Take up the White Man’s Burden — Send fourth the best ye breed — Go bind your sons to exile To serve your captives’ need; To wait in heavy harness, On flattered folk and wild — Your new-caught, sullen peoples, Half-devil and half-child.
Winston Churchill as a young war journalist, would go on to become Great Britain’s Secretary of State for War and prime minister. While traveling the world and documenting his country’s brutal put down of in many cases peaceful rebellions in its vast colonial empire, he wrote, “Civilization is face to face with militant Mohammadism.” Such good-verses-evil dichotomies would underscore his writings and his ideological bent for decades to come.
This young soldier-reporter would move from India, where he witnessed the brutal slaughter of 400 unarmed peaceful civilians while 1,200 lay wounded by British troops in Amritsar, before he moved on to Sudan and South Africa for more of the same.
Churchill was self-assured of the colonial empire’s legitimate use of force and its so-called “civilizing effects,” writes Caroline Elkins in her 2021 book, “Legacy of Violence: A History of The British Empire.” He defended the brutal put-downs and wrote, “of course, it is cruel and barbarous, as is everything else in war, but it is only an unphilosophic mind that will hold it legitimate to take a man’s life, and illegitimate to destroy his property.” This was done in many instances in India, Sudan, Egypt, South Africa, the Middle East, Ireland and Jamaica.
Privately, Churchill described Great Britain’s barbaric methods, which included the slaughter of the wounded, an ends-justified the means subtext which typified his writing.
In 1898 in North Africa, avenging the death of General Charles George Gordon, British representative of the colonial regime in Sudan, Horatio Herbert Kitchener, armed with machine guns and modern rifles massacred at least 10,000, with over 13,000 wounded.
As one eyewitness account wrote: “It was not a battle but an execution. … The bodies were not in heaps, but spread over acres and acres. It appears that some knelt, cut short in the middle of prayer. Others were torn to pieces.”
According to Elkins, in colonial Egypt a delegation led by Saad Zaghlul demanded independence from Britain and unity with Sudan. And though Zaghlul was unsuccessful, he did, with his “bureaucratic skills,” raise the level of mass discontent which included grassroots support in the Wafd Party. He then launched a civil disobedience campaign modeled after Mahatma Gandhi’s that he felt was designed to overthrow the British protectorate of Egypt and Sudan.
But what resulted was the arrest and deportation of Zaghlul to Malta, off the coast of Sicily. He was later released. British officials felt this would calm the brewing insurrection. Instead, violence erupted.
By the time Great Britain wrestled control, “nearly three thousand Egyptians were dead and thousands more wounded, with both pro-Wafd Muslims and Christians comprising the casualties,” noted Elkins. By 1900 Britain had taken “nominal” control over the South African Boar Republic. They were comprised largely by the Dutch/Afrikaans-speaking White settlers known as the Boar (translates to “farmer” in Dutch).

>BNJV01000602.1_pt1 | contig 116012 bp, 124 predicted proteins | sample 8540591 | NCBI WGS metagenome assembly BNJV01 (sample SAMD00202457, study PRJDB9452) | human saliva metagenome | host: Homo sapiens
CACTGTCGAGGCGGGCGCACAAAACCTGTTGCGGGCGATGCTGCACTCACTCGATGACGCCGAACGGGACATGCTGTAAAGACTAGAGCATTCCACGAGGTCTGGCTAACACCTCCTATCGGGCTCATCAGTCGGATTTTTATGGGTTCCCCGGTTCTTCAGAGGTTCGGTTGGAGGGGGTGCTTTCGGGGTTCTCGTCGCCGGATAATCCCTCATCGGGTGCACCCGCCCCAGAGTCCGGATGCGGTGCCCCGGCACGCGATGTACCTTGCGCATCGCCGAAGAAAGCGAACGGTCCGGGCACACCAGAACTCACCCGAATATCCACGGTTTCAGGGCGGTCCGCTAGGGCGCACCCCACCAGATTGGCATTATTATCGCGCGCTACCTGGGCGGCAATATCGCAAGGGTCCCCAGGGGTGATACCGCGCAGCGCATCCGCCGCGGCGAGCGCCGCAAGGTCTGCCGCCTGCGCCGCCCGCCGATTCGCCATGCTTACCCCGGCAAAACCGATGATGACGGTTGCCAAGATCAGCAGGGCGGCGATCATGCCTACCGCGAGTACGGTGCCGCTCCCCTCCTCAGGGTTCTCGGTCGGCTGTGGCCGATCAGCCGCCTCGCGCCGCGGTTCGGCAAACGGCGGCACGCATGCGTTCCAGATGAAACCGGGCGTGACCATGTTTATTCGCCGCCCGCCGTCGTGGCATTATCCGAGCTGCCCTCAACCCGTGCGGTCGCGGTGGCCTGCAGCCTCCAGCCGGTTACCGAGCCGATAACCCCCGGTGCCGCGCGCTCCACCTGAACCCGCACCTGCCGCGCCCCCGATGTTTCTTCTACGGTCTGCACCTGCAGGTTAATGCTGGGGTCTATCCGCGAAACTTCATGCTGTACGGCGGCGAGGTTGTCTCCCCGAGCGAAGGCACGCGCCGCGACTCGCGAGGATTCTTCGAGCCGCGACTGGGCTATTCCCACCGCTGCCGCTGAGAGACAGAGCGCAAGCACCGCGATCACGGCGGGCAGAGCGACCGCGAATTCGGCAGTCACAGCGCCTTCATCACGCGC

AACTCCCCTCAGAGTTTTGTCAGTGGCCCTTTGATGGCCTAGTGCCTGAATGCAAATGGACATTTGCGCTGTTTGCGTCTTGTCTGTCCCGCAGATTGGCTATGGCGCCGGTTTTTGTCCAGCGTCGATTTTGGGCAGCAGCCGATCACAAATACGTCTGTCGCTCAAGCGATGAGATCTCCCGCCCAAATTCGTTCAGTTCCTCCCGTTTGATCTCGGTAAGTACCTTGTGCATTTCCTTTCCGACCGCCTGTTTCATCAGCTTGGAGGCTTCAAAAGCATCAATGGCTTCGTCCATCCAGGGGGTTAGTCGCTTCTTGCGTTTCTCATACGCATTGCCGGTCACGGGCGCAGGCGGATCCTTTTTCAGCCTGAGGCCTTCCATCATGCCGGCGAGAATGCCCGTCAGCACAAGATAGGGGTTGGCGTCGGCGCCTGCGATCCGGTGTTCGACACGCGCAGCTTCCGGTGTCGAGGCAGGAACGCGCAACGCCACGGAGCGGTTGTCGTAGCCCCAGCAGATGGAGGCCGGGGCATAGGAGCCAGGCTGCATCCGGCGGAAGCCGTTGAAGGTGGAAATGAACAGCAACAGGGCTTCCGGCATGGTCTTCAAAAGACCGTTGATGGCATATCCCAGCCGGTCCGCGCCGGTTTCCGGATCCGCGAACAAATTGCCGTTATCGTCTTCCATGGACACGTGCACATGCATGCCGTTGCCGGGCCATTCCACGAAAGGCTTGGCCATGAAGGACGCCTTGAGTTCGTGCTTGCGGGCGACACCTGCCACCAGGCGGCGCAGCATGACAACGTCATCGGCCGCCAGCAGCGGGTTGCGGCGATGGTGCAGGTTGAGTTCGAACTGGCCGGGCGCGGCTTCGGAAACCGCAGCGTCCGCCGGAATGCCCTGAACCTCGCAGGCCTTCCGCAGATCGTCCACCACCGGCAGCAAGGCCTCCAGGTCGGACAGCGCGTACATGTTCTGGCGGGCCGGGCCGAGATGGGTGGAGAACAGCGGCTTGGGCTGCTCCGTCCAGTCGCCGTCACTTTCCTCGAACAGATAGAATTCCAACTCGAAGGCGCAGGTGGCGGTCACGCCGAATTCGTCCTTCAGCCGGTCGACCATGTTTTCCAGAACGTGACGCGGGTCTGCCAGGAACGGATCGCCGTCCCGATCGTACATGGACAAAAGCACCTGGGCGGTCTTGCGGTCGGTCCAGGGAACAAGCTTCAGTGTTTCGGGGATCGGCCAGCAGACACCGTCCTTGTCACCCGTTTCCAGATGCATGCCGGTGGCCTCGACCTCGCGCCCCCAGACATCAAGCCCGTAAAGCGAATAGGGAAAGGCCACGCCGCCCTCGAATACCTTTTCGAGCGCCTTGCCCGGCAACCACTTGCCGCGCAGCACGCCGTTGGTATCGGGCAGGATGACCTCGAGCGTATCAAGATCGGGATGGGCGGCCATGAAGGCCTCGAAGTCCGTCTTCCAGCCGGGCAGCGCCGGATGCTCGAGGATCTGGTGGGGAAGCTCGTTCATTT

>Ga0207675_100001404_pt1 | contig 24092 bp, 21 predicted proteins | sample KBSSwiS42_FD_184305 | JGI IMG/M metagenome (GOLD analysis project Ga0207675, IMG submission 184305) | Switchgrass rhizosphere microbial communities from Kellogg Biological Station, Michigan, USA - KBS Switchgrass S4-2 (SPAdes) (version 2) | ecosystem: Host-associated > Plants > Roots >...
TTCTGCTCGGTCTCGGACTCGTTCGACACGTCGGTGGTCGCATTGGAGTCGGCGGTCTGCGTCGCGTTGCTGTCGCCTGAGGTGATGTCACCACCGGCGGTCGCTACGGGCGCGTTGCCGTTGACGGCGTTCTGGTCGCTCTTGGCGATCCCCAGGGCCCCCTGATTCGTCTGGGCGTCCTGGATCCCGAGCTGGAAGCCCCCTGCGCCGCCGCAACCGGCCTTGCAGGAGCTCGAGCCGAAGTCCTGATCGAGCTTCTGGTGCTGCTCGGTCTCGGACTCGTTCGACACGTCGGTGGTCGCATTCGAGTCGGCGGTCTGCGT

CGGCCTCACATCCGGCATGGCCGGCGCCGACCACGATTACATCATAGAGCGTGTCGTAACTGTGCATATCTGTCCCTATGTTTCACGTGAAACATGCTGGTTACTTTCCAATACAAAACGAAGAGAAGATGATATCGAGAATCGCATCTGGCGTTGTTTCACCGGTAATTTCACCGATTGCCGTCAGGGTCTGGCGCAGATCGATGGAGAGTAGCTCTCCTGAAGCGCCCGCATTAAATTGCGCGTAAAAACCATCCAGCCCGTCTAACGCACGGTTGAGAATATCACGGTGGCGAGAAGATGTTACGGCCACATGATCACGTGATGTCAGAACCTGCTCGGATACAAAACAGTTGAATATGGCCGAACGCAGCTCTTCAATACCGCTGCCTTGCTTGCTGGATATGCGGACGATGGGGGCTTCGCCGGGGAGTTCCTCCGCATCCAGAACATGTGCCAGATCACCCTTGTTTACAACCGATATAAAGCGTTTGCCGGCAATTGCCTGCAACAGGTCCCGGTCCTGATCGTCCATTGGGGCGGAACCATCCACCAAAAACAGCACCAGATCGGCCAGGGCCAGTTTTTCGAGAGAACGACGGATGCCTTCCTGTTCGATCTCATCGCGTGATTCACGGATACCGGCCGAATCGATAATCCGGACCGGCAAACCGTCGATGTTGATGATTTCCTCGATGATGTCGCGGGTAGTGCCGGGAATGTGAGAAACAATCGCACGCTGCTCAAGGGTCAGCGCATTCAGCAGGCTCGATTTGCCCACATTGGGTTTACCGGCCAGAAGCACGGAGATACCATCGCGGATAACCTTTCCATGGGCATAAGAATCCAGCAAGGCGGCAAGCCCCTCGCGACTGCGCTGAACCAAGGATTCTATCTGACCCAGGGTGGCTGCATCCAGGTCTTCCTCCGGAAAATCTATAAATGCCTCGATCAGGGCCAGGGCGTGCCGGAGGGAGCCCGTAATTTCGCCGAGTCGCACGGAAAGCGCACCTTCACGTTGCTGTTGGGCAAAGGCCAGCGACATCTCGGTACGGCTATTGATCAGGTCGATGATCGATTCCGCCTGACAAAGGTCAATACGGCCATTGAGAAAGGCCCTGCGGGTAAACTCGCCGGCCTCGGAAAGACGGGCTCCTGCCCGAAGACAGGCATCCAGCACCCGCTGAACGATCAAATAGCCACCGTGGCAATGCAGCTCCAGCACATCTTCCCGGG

Britain’s war against the Boar Republic moved into its final phase “as Afrikaners adopted a highly effective guerrilla strategy,” added Elkins.
Taking the reins of the war as commander and chief, Kitchener launched an all-out assault on an entire ethnic population. Rudyard Kipling referred to these conflicts “as the savage wars of peace,” and defined it as, a “dress-parade for Armageddon.”
Kipling a poet, English novelist and journalist, sealed his notoriety with the poem “The White Man’s Burden,” which “soon became synonymous with the imperialist endeavors of all Western nations, most specifically those of Britain.”
Kitchener, in the war against the Boars, introduced a blockade strategy that included “barbed-wire fences, divided the massive interior into smaller areas,” wrote Elkins. Kitchener not only then introduces a scorched earth policy to systematically burn crops, he salted their water as a preventative measure against future cultivation. He then utilized sweeper columns to mop up any residual Afrikaner forces. He eventually would deport over 30,000 prisoners of war to remote corners of the empire.
In addition, Kitchener established concentration camps. This was not the first time the British Empire had sought to solve a crisis through mass encampment. The Indian Mutiny had spawned mass incarceration of 20,000 subjects, exiled to the Andaman Islands.
Kitchener’s British forces herded into camps more than 100,000 Africaners who, Elkins wrote, “died at alarming rates.” Thirty thousand died, the disproportionate number of whom were children. “British concentration camps in South Africa represented the first time a single ethnic group had been targeted en masse for detention or deportation,” wrote Elkins.
Black Africans innocent victims of Britain’s empire aspirations, were sacrifices “on the altar of economic expediency and racial prejudice,” she added.
The conditions of the 100,000 Black Africans held in 64 British concentration camps were by most accounts, “(far) worse than those of the Africaners, who had initiated a war against British domination,” Elkins continued.
And similar to the British handing over Palestine to the Zionists, “Kitchener’s war of attrition brought the Africaners, (at the expense of the Africans) to the bargaining table,” she concluded.
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